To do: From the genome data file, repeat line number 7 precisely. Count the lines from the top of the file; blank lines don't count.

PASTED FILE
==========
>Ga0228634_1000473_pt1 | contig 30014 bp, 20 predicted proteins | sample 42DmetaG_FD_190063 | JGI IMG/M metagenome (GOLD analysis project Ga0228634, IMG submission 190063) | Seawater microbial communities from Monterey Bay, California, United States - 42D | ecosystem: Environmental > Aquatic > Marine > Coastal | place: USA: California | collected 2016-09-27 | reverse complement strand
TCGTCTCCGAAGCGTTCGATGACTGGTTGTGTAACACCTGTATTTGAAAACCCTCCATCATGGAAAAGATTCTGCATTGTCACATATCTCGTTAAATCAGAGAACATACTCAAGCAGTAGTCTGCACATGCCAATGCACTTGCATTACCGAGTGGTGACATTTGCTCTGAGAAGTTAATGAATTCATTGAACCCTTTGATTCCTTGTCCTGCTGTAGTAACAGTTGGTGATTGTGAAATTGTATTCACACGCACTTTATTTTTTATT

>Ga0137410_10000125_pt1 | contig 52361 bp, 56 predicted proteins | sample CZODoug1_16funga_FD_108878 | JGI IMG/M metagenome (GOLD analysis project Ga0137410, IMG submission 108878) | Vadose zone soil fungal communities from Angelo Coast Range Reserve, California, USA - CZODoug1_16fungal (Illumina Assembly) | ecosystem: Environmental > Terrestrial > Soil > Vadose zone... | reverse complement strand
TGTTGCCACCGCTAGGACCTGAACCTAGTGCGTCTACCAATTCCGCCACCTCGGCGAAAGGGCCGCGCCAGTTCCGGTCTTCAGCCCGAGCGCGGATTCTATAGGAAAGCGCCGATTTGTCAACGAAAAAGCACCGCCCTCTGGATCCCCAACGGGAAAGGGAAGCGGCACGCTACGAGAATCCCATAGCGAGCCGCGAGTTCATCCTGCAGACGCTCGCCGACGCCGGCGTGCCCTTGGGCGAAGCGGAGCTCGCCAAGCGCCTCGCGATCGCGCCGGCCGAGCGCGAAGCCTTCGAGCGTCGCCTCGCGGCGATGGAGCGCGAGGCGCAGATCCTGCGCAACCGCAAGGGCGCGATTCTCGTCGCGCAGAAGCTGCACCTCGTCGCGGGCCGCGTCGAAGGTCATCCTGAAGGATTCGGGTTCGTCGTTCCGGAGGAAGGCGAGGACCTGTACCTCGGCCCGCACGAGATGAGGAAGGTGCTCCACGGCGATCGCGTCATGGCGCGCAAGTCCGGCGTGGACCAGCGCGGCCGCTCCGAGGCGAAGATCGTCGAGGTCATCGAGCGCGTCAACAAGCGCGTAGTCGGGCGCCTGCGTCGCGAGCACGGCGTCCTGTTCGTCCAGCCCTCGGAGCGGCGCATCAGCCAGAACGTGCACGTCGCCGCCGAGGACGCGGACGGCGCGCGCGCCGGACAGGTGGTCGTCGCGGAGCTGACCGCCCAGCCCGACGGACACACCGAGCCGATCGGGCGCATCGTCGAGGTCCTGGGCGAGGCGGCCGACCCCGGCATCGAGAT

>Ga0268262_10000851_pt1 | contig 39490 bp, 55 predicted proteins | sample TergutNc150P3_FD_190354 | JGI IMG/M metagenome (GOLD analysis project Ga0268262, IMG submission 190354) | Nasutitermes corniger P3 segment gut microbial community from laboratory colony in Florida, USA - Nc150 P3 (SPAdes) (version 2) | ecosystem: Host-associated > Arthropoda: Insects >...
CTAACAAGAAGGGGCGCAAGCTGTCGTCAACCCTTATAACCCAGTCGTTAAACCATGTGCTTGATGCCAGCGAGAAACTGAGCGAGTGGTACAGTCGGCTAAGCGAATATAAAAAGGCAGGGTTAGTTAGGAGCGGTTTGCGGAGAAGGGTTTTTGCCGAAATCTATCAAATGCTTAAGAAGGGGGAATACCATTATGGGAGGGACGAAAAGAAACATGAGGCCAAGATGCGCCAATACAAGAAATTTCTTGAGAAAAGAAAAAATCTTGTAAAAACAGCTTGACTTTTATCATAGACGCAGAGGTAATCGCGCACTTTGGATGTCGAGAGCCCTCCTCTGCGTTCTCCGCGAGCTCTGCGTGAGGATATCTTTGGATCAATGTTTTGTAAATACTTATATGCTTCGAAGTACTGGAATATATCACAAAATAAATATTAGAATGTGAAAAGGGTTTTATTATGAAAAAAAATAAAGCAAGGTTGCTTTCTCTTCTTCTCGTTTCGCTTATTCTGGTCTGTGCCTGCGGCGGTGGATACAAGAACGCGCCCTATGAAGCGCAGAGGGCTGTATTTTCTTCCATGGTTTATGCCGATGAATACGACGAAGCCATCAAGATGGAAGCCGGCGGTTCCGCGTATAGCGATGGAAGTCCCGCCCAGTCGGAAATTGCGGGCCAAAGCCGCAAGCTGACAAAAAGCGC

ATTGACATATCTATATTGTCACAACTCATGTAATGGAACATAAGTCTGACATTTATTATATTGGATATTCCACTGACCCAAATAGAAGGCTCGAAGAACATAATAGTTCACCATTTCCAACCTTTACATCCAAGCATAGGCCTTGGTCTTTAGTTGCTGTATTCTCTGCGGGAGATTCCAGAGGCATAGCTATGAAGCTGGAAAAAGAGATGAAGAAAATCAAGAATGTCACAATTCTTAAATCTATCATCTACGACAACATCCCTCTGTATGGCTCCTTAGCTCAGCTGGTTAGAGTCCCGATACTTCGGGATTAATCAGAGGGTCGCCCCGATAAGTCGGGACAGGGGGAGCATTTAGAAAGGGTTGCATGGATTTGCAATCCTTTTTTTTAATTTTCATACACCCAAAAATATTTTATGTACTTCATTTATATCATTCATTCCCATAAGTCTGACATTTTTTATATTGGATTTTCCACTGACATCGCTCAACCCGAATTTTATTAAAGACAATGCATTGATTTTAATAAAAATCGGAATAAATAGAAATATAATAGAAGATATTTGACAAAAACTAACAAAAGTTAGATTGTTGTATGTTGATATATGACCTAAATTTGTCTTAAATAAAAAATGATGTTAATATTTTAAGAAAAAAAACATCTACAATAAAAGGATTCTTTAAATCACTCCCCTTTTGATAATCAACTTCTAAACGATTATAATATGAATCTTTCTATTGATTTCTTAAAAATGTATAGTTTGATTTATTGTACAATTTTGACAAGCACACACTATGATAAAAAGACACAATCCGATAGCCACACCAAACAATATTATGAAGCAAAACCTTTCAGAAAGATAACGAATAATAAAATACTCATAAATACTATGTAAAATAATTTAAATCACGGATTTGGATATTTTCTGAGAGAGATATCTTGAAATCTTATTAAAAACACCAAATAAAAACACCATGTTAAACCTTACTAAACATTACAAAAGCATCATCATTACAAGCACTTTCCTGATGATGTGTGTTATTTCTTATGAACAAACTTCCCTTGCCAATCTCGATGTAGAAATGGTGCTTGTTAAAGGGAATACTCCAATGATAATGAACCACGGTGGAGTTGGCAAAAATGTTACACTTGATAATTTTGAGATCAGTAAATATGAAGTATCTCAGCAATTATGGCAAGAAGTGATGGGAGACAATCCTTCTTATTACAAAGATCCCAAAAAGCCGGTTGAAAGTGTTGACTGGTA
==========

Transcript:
ATTGACATATCTATATTGTCACAACTCATGTAATGGAACATAAGTCTGACATTTATTATATTGGATATTCCACTGACCCAAATAGAAGGCTCGAAGAACATAATAGTTCACCATTTCCAACCTTTACATCCAAGCATAGGCCTTGGTCTTTAGTTGCTGTATTCTCTGCGGGAGATTCCAGAGGCATAGCTATGAAGCTGGAAAAAGAGATGAAGAAAATCAAGAATGTCACAATTCTTAAATCTATCATCTACGACAACATCCCTCTGTATGGCTCCTTAGCTCAGCTGGTTAGAGTCCCGATACTTCGGGATTAATCAGAGGGTCGCCCCGATAAGTCGGGACAGGGGGAGCATTTAGAAAGGGTTGCATGGATTTGCAATCCTTTTTTTTAATTTTCATACACCCAAAAATATTTTATGTACTTCATTTATATCATTCATTCCCATAAGTCTGACATTTTTTATATTGGATTTTCCACTGACATCGCTCAACCCGAATTTTATTAAAGACAATGCATTGATTTTAATAAAAATCGGAATAAATAGAAATATAATAGAAGATATTTGACAAAAACTAACAAAAGTTAGATTGTTGTATGTTGATATATGACCTAAATTTGTCTTAAATAAAAAATGATGTTAATATTTTAAGAAAAAAAACATCTACAATAAAAGGATTCTTTAAATCACTCCCCTTTTGATAATCAACTTCTAAACGATTATAATATGAATCTTTCTATTGATTTCTTAAAAATGTATAGTTTGATTTATTGTACAATTTTGACAAGCACACACTATGATAAAAAGACACAATCCGATAGCCACACCAAACAATATTATGAAGCAAAACCTTTCAGAAAGATAACGAATAATAAAATACTCATAAATACTATGTAAAATAATTTAAATCACGGATTTGGATATTTTCTGAGAGAGATATCTTGAAATCTTATTAAAAACACCAAATAAAAACACCATGTTAAACCTTACTAAACATTACAAAAGCATCATCATTACAAGCACTTTCCTGATGATGTGTGTTATTTCTTATGAACAAACTTCCCTTGCCAATCTCGATGTAGAAATGGTGCTTGTTAAAGGGAATACTCCAATGATAATGAACCACGGTGGAGTTGGCAAAAATGTTACACTTGATAATTTTGAGATCAGTAAATATGAAGTATCTCAGCAATTATGGCAAGAAGTGATGGGAGACAATCCTTCTTATTACAAAGATCCCAAAAAGCCGGTTGAAAGTGTTGACTGGTA